The last year in my PhD program has made me sympathetic to those individuals who are a part of these statistics: 1) roughly 50% of people who begin doctoral programs do not finish them 2) roughly 50% of people who make it to the ABD (all but dissertation) stage do not complete their degrees 3) the average time for completion of a PhD is seven years.
This year has probably been the most challenging of my life. Attempting to be a dedicated Christ-follower, a good husband and father, an excellent teacher and colleague, while taking a last doctoral class, two written exams, an oral defense, and completing a dissertation has been overwhelming. Throughout the last nine months, I’ve often felt as though I’m skimping on my commitments in these areas, but now that only one final hurdle remains (a dissertation defense in six weeks), the business has lessened, and I’ve begun an experiment, stemming from the idea of “Sabbath.”
For the last four Sundays, beginning with Easter, I’ve declined from doing any work for my job. As a college professor, I can always be doing work–“normal” workday hours (9-5, 8-4, etc.) are not a possibility. Nonetheless, my experiment so far resulted in many benefits, of which I’ll name three: 1) More energy for Monday, and the rest of the week 2) more time with my wife and son 3) more time for leisurely reading.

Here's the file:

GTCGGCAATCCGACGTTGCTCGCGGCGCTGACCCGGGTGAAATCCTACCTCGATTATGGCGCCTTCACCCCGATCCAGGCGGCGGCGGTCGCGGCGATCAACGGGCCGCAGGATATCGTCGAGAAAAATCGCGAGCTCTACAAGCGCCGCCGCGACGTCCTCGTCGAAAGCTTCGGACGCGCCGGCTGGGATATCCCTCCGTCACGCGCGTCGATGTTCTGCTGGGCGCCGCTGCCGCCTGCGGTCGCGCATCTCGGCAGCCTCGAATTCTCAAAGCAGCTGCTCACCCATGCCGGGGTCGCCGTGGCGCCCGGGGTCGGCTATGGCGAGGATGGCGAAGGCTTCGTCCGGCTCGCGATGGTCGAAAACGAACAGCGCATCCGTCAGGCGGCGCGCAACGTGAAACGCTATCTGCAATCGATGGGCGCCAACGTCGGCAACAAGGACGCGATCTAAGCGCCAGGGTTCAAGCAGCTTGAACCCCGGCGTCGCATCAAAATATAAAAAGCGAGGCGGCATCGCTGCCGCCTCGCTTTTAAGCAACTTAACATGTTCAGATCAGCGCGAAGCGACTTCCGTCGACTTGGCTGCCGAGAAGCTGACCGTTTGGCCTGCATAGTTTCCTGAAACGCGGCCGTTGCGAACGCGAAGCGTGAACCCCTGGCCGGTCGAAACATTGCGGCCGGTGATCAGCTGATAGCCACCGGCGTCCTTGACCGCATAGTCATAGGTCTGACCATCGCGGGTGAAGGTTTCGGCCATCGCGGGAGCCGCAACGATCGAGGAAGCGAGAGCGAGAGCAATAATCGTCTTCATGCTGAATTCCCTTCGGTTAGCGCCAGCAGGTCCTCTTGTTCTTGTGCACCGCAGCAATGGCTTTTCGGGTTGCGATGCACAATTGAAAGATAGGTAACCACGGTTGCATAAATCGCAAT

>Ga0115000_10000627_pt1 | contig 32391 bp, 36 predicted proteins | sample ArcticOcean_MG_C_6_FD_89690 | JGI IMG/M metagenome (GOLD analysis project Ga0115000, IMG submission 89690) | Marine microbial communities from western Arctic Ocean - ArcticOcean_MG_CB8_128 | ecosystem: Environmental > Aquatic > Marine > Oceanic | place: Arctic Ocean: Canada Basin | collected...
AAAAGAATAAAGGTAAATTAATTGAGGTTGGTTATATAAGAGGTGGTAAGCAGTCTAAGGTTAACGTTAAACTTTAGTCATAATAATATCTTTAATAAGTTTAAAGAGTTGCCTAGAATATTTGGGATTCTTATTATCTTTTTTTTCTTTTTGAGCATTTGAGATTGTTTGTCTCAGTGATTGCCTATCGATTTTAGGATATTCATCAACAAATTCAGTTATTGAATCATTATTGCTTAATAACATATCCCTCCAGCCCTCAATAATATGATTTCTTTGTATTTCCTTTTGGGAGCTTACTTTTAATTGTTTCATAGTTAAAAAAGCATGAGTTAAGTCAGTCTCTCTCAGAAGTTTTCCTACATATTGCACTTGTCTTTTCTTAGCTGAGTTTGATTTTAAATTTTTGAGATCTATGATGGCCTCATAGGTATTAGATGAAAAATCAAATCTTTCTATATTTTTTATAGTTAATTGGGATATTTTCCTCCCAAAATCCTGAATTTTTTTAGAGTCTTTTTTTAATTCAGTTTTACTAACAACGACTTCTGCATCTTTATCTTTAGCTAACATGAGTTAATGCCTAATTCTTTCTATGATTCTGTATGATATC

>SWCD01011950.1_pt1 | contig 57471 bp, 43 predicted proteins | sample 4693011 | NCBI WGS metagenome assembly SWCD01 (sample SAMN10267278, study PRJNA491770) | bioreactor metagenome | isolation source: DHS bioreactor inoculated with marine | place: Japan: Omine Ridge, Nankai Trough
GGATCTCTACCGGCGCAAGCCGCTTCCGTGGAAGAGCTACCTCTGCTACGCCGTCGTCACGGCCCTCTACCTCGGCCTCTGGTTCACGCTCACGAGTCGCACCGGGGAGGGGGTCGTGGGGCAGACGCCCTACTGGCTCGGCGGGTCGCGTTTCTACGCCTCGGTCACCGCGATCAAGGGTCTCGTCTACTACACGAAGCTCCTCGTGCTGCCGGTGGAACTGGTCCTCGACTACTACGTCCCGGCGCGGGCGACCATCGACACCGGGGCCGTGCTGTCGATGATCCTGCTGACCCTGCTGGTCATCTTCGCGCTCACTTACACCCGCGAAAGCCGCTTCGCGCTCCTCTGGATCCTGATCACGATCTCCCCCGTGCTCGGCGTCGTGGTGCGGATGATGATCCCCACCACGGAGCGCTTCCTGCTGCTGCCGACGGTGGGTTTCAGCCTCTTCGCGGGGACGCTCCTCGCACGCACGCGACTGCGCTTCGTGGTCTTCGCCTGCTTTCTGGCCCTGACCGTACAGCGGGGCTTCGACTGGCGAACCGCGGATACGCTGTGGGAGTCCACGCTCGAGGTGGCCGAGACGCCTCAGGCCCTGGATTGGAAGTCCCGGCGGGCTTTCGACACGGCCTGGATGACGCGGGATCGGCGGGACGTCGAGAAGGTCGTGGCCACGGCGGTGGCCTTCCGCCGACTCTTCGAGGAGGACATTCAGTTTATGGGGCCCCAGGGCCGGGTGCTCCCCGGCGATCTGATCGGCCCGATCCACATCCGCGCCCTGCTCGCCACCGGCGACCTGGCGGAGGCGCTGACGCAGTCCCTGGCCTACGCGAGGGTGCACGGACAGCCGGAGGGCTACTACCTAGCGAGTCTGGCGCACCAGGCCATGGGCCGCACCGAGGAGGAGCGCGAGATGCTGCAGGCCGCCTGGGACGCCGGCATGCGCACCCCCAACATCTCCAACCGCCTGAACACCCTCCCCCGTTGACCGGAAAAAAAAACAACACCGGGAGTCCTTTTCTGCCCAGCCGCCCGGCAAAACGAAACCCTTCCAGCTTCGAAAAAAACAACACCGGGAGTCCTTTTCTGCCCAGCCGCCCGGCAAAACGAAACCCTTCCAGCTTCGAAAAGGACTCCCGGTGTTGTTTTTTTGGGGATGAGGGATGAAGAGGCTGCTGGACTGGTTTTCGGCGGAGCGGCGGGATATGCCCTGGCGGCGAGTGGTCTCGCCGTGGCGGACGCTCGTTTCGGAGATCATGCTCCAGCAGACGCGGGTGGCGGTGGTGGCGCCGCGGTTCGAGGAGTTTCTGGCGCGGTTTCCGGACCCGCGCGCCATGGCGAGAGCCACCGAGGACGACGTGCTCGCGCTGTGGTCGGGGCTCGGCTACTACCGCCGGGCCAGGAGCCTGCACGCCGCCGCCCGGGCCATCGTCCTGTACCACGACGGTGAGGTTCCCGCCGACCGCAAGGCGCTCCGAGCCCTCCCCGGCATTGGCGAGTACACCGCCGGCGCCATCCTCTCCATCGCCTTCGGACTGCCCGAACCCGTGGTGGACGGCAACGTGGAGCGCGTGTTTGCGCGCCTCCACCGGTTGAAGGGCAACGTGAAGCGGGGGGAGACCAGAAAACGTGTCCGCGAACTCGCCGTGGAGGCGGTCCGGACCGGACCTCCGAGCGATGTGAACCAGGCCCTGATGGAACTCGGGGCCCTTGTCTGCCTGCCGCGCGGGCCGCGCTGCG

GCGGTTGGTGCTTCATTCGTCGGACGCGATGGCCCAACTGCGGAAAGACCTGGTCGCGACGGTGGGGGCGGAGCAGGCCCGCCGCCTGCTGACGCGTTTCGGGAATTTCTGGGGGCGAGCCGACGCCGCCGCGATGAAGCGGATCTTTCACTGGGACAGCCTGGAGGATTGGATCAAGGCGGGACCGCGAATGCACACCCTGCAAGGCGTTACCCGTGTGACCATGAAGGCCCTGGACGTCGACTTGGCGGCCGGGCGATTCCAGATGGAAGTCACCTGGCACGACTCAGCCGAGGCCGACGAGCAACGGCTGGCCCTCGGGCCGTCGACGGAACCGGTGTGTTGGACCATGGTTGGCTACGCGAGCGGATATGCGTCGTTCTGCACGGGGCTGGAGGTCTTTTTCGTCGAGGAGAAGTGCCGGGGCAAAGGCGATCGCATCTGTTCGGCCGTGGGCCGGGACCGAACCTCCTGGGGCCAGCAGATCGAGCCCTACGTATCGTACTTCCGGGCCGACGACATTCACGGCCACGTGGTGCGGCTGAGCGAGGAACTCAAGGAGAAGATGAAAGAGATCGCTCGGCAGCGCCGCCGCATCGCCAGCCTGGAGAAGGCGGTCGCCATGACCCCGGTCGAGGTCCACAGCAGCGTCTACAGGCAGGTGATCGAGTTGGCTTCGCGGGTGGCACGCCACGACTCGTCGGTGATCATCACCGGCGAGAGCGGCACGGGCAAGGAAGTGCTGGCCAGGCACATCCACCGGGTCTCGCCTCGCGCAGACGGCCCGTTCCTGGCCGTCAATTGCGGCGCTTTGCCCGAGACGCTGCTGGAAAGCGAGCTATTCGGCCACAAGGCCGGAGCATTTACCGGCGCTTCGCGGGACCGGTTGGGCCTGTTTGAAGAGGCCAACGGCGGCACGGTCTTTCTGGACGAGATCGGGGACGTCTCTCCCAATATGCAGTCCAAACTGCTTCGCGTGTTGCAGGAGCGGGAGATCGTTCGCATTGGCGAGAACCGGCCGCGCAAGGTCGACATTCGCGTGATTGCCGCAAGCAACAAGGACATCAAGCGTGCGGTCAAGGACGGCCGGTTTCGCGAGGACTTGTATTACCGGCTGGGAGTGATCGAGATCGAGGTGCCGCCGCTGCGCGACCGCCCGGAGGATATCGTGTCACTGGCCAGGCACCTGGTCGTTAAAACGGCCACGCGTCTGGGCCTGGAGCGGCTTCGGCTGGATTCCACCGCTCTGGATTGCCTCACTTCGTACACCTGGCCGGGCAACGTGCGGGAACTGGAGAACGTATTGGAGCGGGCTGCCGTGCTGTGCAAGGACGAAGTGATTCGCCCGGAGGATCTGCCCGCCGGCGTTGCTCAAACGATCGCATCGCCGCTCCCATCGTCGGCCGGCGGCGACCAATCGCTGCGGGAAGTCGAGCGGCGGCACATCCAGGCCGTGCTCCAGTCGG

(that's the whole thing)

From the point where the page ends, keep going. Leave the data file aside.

I’m not concerned with creating a list of “approved” and “unapproved” activities/tasks for my Sundays; I am, however, concerned about honoring God, devoting time to my family, and allowing myself to “rest.” See, when I first met my wife, I did not have the world’s strongest work ethic. But from the time I finished my MFA, I began to change, such that when I entered my PhD program in 2007, I had the important skills of a dedicated “workaholic,” and for the first three years of my program, I worked hard, harder than I’d ever worked in my life. I missed out on far too much valuable time with my wife, my friends, and (later) my son.
Now my weekly day of rest is part of a larger plan to develop a better balance between the extremes of laziness and overwork. It’s working thus far. I’d like to think I’m a better Christ-follower, a better husband and father, a better teacher, a better writer. And in case you were wondering, I don’t view writing blog posts as work.